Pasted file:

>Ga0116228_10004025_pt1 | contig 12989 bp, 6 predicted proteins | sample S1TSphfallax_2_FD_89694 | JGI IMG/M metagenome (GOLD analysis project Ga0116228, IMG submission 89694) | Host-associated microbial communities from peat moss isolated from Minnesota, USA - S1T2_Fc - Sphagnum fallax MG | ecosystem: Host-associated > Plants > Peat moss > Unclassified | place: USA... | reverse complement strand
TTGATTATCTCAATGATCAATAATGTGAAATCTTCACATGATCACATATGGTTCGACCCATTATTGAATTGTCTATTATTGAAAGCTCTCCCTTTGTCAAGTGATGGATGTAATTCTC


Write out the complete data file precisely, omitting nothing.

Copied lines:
>Ga0116228_10004025_pt1 | contig 12989 bp, 6 predicted proteins | sample S1TSphfallax_2_FD_89694 | JGI IMG/M metagenome (GOLD analysis project Ga0116228, IMG submission 89694) | Host-associated microbial communities from peat moss isolated from Minnesota, USA - S1T2_Fc - Sphagnum fallax MG | ecosystem: Host-associated > Plants > Peat moss > Unclassified | place: USA... | reverse complement strand
TTGATTATCTCAATGATCAATAATGTGAAATCTTCACATGATCACATATGGTTCGACCCATTATTGAATTGTCTATTATTGAAAGCTCTCCCTTTGTCAAGTGATGGATGTAATTCTC